UK: Aerospace Regulation: Future of Financial Protection

Last Updated: 1 October 2004
Article by Sue Barham

In July 2004, the UK Civil Aviation Authority published its advice to HM Government following a year-long consultation process relating to financial protection of air travellers and package holidaymakers. (We reported on this consultation in Issue 14 of BLG Aerospace News.)

Financial protection is currently available for certain travel arrangements through a patchwork of legislation and regulation. However, changing patterns in the manner in which the travelling public purchase their holidays – not least the widespread availability of cheap flights bought direct from low cost carriers, together with the increasing proportion of travel arrangements booked over the Internet – has resulted in an erosion of the proportion of holidays for which there is any measure of financial protection in place to provide reimbursement or repatriation in the event of insolvency of the holiday provider.

Broadly, financial security – commonly in the form of bonding – protects consumers if they buy an air ticket (whether on its own or as part of other holiday arrangements) through an ATOL (air travel organiser’s licence) holder or if they buy a "package" which falls within the Package Travel Regulations, Package Holidays and Package Tours Regulations 1992, i.e. a pre-arranged combination of two or more of transport, accommodation and other services sold at an inclusive price. However, with the growing tendency for consumers to book the various elements of their holidays direct with each service provider, there is an increasing proportion of travel which is not protected at all, save potentially where a credit card has been used for the purchase and a claim lies against the credit card company in the event that things go wrong, although even that remedy has been under some threat from EU legislation.

To put the scale of the issue in context, a survey summarised in the CAA’s advice paper indicates that in 1997 the proportion of ex-UK international leisure passengers protected by ATOL was 98%. The comparable percentage in 2003 had fallen to 70%. Further, from 1997 to 2003, it is estimated that ex-UK international leisure flights and holidays increased by 17.4 million or 79%. In the same period ATOL coverage increased by only 6.4 million or 30%. This suggests that in excess of an additional 11 million holidays not covered by ATOL were taken in 2003 compared to 1996.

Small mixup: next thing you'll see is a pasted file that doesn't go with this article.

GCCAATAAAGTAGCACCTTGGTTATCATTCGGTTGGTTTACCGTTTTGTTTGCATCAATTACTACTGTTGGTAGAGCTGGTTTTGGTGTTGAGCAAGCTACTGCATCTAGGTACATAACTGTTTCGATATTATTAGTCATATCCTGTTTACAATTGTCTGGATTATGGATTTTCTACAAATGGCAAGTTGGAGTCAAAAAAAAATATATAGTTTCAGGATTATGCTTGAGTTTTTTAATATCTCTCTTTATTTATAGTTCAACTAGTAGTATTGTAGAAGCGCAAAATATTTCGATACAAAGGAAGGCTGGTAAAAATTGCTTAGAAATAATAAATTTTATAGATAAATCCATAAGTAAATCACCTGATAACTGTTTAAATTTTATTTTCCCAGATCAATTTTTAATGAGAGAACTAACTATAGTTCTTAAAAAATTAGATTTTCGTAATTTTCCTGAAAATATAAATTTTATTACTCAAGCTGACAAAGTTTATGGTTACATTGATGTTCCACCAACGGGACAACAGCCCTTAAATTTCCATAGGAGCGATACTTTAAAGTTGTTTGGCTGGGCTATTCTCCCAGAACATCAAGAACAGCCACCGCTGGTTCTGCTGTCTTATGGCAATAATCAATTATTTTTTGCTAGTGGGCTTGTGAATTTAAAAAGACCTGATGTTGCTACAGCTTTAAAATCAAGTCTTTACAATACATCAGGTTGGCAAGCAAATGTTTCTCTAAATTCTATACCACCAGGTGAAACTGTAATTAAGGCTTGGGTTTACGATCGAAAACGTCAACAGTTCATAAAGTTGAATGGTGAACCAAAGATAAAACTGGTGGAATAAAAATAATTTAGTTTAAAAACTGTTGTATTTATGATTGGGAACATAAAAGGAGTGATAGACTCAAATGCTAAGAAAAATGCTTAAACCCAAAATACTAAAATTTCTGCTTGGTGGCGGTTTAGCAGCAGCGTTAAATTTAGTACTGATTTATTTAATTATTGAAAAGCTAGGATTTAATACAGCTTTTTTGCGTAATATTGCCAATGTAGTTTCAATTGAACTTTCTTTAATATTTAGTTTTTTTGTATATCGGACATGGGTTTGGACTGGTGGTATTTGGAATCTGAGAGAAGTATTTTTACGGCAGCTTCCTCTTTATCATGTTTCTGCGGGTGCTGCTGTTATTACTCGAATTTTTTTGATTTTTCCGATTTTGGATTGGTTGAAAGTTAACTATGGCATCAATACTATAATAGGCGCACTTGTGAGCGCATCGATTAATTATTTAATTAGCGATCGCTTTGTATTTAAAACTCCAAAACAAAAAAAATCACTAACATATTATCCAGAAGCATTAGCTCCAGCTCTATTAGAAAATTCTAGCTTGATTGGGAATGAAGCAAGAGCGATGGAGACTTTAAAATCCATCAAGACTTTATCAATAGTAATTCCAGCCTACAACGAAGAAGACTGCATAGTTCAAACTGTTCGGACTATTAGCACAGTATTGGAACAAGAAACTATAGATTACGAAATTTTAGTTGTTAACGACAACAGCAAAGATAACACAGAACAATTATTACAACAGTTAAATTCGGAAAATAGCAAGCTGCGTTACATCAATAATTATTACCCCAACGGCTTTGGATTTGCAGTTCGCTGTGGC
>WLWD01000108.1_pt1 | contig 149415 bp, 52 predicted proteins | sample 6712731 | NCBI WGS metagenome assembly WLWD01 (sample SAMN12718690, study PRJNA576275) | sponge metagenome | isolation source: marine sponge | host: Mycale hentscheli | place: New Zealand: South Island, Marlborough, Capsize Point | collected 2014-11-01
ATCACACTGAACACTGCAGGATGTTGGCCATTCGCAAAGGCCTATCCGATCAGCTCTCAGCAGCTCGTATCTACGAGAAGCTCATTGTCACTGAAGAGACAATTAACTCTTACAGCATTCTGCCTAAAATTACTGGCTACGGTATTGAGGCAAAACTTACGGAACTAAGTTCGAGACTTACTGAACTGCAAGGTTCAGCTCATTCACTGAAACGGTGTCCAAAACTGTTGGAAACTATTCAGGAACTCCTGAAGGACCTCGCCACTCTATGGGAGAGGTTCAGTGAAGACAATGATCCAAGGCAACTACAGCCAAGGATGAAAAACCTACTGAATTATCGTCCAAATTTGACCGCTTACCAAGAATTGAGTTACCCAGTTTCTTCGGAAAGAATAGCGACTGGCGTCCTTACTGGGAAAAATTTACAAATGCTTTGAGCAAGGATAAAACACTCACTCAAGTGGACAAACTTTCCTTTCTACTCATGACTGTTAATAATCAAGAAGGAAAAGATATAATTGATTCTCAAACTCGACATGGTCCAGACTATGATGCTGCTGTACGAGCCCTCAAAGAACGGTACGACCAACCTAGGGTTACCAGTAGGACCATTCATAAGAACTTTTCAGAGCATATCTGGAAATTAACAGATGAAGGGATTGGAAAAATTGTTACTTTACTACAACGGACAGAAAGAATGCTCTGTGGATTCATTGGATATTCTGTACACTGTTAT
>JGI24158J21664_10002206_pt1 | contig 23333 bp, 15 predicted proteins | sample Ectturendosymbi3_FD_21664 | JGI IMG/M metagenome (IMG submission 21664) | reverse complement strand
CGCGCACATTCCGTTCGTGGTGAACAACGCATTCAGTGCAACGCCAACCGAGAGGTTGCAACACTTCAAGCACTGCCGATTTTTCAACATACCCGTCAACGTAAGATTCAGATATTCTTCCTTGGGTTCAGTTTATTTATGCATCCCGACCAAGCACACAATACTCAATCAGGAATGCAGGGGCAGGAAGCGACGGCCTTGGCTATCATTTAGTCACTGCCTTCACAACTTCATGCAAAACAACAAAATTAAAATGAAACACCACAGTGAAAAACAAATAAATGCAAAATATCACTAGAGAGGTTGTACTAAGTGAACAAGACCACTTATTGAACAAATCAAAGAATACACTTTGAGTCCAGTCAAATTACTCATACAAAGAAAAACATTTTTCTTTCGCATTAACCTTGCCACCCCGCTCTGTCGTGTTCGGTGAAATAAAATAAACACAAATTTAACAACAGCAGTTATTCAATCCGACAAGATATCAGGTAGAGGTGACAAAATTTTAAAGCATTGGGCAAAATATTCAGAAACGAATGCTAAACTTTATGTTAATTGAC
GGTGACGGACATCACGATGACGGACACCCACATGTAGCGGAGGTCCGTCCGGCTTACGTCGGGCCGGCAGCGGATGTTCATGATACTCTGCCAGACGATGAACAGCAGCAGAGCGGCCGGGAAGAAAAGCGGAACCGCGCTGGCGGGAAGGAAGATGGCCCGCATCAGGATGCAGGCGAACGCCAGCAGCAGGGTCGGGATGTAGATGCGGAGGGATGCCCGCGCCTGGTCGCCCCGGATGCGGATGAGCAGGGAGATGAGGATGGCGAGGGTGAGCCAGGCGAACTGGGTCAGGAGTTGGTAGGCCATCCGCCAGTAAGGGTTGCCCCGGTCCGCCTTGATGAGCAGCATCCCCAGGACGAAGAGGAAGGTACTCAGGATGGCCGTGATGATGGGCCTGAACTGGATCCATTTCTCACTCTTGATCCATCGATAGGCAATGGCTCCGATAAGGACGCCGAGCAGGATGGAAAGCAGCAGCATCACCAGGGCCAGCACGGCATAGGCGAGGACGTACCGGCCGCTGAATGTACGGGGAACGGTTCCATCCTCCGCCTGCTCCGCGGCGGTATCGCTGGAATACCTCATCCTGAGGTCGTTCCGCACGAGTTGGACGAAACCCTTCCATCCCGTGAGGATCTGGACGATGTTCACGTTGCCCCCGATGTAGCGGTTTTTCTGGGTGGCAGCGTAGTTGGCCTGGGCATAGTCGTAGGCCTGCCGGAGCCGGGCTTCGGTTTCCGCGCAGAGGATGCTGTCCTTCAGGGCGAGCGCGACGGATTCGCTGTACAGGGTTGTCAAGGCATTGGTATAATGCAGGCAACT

With changing patterns in the way people buy their travel arrangements, the CAA has concluded that consumer legislation, originally aimed at providing financial protection for the majority of holidays and leisure travel, is no longer doing its job and therefore recommends significant expansion of the scope of financial protection. If adopted, the CAA’s proposals would change the law to require financial protection for all UK-originating international flights (i.e. whether of UK or overseas carriers) sold by airlines where payment is made in advance. Therefore for the first time there would be a requirement for scheduled airlines operating from the UK to have bonding or to establish some other form of financial security for their passengers. The CAA also proposes that financial protection would be required for holiday arrangements whereby the company selling the flight facilitates the sale of other holiday components, such as hotel accommodation or car hire, through, for example, linked websites. At present, the latter arrangements, provided they are structured appropriately, escape the application of the Package Travel Regulations 1992, including the obligation contained in those regulations for the establishment of adequate financial security to provide reimbursement and repatriation in the event of insolvency of the travel organiser.

In terms of legislative change, we are at the preliminary stages. The CAA expressly favours a Europe-wide approach to the issue of financial protection via new EU legislation; bonding for scheduled airlines is an issue currently being explored at EU level. The CAA does not however rule out the possibility of domestic legislation or voluntary measures in advance of any EU initiative in order to tackle what it regards as an urgent consumer protection issue. In the event of legislation, whether EU or UK, difficult questions will arise as to the funding of extended financial protection. One possibility mooted by the CAA is for a levy of Ł2 per passenger in order to build up a common fund to be generally available to meet the cost of tour operator or airline failure. If that route was to be adopted, some interim measures would still be required as it would be likely to take a considerable period of time to build up a fund large enough to cope with a major failure.

There is clearly a detailed debate to be had on these issues as well as the need for an assessment of the economic impact upon the industry of the changes advocated by the CAA. Opposition can be expected from a number of quarters to the idea of bonding for scheduled airlines and questions as to the justification for yet further regulation of a hard-pressed industry are likely to be raised by low cost carriers and others.

However, with the principle of financial protection for air travellers and holidaymakers firmly established, both in UK and EU law, it seems inevitable that the legislative net will ultimately be cast wider. The timetable may be uncertain but one suspects that the current impetus would become unstoppable in the event of insolvency of a major European low-cost carrier whilst holding thousands of unprotected bookings.

The content of this article is intended to provide a general guide to the subject matter. Specialist advice should be sought about your specific circumstances.

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